Thursday, May 7, 2009

John Manjiro

Time for a break from pressing news events. Instead, here is a report on the wonderful memorial to Captain Whitfield and John Manjiro in Fairhaven, Massacusetts, that opens today.

Private citizens, led by Hinohara Shigeaki (S. Hinohara) of Japan, have raised the funds necessary and seen to the restoration of the house where Captain William Whitfield brought a rescued young fisherman, Nakahama Manjirou (a.k.a. John Manjiro), upon the return of their ship to the United States in 1843.

For those not fully aware, John Manjiro was one of the first Japanese to come to the United States of America, and became fluent in English in his years under the sponsorship of Captain Whitfield. Risking his very life to return to Japan in 1851, John Manjiro bravely faced his detention and months of questioning before being allowed to return to his home district of Tosa (now Kouchi, on Shikoku), where he was eventually rewarded for his bravery and loyal desire to return. Two years later, he was summoned to Edo and made Hatamoto (samurai in direct service to the person of a Lord) to the Shougun. His written reports were of immense service to the government at a time when little was known of matters outside Japan, and his skill with language proved vital upon the arrival of the American squadron under Commodore Matthew Perry (1853). His career spanned decades thereafter, including service to the newly-founded Japanese Navy and a post as a professor at the Toukyou Imperial University (now University of Tokyo).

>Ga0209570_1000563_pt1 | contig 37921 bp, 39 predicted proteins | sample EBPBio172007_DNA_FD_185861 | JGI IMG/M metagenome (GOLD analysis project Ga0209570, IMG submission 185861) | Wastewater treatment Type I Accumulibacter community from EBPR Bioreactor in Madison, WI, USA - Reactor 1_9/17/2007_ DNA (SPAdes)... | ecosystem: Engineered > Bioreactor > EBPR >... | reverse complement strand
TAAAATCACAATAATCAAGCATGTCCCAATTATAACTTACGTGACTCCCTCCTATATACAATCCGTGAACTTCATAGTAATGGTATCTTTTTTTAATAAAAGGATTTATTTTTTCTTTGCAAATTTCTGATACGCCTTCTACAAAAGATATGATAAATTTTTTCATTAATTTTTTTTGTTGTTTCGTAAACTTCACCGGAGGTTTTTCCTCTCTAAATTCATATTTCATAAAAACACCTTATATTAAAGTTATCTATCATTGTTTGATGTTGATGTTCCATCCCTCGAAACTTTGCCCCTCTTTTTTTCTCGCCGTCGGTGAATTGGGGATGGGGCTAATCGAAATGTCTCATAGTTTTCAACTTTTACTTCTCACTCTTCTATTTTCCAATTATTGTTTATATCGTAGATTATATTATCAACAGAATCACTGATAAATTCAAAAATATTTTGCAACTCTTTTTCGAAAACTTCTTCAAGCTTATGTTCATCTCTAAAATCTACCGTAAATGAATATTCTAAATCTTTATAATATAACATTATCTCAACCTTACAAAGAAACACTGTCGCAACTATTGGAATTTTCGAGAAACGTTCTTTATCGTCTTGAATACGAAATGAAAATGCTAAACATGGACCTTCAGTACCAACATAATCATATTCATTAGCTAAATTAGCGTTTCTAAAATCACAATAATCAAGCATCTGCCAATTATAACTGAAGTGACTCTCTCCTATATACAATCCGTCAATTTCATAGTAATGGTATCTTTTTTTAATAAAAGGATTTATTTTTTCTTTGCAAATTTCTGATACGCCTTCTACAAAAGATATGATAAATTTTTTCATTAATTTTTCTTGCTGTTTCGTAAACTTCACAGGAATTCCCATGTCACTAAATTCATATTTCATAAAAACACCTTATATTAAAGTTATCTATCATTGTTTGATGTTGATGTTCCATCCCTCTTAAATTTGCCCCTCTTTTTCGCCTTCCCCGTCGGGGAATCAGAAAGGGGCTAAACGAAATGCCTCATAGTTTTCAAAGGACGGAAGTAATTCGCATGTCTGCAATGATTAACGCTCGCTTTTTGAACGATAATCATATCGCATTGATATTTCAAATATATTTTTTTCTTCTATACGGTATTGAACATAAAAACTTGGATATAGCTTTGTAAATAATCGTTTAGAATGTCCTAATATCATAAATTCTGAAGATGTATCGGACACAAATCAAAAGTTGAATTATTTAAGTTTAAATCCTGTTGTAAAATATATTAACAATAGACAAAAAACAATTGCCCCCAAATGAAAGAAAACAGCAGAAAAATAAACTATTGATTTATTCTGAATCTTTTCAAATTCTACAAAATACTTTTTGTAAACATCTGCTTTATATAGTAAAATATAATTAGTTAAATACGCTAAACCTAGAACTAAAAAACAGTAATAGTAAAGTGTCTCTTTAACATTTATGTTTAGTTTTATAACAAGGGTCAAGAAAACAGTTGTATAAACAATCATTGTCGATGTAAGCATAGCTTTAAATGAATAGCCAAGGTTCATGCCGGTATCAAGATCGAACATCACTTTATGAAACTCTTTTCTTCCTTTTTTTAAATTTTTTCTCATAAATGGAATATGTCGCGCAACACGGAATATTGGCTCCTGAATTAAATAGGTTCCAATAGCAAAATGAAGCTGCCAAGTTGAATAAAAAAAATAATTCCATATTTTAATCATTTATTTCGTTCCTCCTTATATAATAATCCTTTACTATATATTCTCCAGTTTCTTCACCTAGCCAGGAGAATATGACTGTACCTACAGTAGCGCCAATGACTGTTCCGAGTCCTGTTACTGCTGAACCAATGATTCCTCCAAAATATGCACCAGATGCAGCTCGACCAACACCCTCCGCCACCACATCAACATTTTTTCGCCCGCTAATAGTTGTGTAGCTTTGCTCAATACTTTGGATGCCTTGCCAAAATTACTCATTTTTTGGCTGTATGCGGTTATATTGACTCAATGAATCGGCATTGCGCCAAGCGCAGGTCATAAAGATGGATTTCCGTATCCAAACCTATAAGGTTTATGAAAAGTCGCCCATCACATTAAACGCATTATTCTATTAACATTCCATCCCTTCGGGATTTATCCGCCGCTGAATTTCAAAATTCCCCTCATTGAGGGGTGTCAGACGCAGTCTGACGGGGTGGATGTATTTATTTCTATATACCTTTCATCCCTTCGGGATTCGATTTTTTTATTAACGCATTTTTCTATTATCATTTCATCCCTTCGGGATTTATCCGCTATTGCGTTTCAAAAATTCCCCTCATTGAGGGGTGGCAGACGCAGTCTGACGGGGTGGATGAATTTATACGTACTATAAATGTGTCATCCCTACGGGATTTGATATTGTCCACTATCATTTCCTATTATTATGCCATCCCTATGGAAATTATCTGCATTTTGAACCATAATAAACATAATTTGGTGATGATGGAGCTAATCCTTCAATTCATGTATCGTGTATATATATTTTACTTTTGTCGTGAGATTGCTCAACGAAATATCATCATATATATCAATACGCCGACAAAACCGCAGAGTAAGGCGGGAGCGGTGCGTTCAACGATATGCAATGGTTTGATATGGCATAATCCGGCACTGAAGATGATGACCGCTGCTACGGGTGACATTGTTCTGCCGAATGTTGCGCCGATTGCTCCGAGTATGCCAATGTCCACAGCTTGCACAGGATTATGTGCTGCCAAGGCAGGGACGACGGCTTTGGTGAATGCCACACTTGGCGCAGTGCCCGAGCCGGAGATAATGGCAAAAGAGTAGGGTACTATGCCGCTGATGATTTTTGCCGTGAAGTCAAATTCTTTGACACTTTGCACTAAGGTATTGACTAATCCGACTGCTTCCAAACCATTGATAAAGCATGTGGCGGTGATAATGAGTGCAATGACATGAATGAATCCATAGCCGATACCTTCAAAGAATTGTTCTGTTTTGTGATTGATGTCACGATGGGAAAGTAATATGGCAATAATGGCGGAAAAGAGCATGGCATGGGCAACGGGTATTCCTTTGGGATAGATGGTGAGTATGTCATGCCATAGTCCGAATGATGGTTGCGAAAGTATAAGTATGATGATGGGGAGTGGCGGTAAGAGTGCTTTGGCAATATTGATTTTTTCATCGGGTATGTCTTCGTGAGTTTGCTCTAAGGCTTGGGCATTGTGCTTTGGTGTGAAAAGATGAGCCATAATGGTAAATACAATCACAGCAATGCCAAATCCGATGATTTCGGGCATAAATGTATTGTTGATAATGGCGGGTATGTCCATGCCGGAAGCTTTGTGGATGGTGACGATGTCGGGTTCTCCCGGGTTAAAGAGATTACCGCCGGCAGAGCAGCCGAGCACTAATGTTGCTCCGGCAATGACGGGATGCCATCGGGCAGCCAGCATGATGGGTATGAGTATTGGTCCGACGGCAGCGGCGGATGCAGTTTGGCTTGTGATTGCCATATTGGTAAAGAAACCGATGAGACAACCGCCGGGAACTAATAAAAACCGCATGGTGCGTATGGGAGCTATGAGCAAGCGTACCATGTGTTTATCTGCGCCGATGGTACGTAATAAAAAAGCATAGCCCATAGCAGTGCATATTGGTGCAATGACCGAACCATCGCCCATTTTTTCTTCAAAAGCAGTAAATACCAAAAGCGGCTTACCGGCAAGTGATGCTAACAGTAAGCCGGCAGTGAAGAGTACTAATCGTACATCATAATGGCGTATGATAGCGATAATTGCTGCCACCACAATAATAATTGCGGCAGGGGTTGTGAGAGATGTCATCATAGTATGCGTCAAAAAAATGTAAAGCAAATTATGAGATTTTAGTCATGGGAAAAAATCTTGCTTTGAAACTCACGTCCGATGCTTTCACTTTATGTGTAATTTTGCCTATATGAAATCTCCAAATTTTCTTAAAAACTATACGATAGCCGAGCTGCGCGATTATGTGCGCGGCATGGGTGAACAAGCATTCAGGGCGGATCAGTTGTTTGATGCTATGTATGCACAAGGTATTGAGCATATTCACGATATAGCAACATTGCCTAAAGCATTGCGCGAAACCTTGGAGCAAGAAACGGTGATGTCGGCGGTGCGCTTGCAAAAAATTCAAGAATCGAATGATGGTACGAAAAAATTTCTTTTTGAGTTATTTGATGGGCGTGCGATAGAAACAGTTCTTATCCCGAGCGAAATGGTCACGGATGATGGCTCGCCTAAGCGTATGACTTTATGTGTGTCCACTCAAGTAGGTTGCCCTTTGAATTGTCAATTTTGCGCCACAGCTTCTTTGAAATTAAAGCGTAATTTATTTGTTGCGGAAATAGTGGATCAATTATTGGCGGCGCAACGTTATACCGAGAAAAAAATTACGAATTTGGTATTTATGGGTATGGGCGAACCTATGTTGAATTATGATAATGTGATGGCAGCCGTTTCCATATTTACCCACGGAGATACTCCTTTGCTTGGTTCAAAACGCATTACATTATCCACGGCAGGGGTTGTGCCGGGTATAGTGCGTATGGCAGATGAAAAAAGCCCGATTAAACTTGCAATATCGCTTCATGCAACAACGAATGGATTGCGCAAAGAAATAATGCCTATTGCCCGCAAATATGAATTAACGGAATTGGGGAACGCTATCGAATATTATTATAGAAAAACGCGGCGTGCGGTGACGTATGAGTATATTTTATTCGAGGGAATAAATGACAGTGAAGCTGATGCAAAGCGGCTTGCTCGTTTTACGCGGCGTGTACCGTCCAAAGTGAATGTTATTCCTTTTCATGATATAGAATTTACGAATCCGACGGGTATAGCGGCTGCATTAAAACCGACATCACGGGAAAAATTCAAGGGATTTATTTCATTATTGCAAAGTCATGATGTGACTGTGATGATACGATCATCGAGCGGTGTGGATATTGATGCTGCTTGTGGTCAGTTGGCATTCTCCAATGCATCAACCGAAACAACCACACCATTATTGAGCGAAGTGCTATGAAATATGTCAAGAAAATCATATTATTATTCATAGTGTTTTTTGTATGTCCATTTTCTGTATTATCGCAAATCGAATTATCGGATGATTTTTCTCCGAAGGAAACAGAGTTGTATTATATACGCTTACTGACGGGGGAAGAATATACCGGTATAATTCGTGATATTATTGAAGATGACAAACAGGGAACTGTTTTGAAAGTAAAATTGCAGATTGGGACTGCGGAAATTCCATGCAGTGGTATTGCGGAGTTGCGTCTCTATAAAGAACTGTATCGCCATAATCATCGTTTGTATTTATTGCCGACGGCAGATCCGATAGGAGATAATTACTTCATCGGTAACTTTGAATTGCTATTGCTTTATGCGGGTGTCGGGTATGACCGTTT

A personal profile of John Majiro is available at Wikipedia.

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